Blue light filters probably aren't helping you get better sleep at night

Blue light filters have been popular for many years; they used to be limited to PC apps and web browser extensions, but have since become standard features on mobile devices. There are multiple purported benefits to using blue light filters, including reduced eye strain and getting better sleep at night. Past research has cast doubt on the latter claim, and a new study backs up those findings.

The new study comes from Brigham Young University, where researchers tested the Night Shift feature available on iOS to see whether it had any impact on sleep quality — though, mind, Apple lists this feature as a way to reduce eye strain, not improve sleep. Likewise, a number of Android phones and tablets also feature their version of a blue light filter setting.

The research involved three different categories of participants: those who used their iPhone at night with the Night Shift feature turned off, those who used it at night with the feature turned on, and people who didn't use a smartphone at all before going to bed.

A total of 167 adults ages 18 to 24 were tracked using an accelerometer while they slept to monitor their activity. A phone-monitoring app was also used with the participants who were told to use their phones before going to sleep. After looking at the data on things like how often they woke up after falling asleep, their sleep quality, and how long it took to fall asleep, the study found no differences between the three groups.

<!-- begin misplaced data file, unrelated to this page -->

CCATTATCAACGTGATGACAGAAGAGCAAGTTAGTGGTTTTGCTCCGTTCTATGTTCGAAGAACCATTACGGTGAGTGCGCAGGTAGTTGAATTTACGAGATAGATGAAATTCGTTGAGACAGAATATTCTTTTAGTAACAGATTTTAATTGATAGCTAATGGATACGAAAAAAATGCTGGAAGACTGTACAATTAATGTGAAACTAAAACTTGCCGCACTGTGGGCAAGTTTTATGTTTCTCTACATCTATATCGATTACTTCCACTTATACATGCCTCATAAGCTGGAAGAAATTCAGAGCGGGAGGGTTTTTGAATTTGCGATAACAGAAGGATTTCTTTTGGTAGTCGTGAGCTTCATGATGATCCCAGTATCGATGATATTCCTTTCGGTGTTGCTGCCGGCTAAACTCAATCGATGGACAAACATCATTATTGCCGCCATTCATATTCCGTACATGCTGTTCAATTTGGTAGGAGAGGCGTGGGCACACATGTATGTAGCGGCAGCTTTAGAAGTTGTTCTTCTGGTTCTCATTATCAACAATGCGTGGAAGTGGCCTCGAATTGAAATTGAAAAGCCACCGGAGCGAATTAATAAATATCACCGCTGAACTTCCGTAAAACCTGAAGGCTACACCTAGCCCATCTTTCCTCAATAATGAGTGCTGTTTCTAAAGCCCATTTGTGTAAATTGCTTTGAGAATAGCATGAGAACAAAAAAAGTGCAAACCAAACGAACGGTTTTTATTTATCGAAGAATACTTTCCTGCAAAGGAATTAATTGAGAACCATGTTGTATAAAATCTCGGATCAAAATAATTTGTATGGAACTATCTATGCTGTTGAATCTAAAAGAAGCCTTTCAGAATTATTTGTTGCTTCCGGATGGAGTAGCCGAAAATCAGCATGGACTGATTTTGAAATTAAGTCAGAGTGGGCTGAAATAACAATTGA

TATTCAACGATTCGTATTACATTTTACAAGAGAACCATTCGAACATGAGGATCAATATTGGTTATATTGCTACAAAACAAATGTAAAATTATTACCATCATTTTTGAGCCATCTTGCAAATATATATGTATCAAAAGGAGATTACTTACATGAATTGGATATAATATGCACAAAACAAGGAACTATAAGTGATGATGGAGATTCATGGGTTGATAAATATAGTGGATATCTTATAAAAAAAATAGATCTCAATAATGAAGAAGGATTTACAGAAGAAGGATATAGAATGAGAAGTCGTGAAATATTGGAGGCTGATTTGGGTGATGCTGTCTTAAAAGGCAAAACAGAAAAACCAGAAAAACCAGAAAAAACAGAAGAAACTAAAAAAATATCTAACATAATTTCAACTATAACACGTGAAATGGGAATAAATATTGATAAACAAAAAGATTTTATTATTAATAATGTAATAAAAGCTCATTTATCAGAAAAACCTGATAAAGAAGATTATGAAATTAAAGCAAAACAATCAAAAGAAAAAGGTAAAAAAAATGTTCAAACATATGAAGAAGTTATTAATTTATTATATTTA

After splitting up the participants into two groups — those who got less than six and those who got seven or more hours of sleep a night — the study found that phone usage was linked to a 'slight difference' in sleep quality. It was the non-phone group that enjoyed 'superior sleep quality,' however. Night Shift use or lack thereof didn't influence the sleep results despite using a phone before bed, however.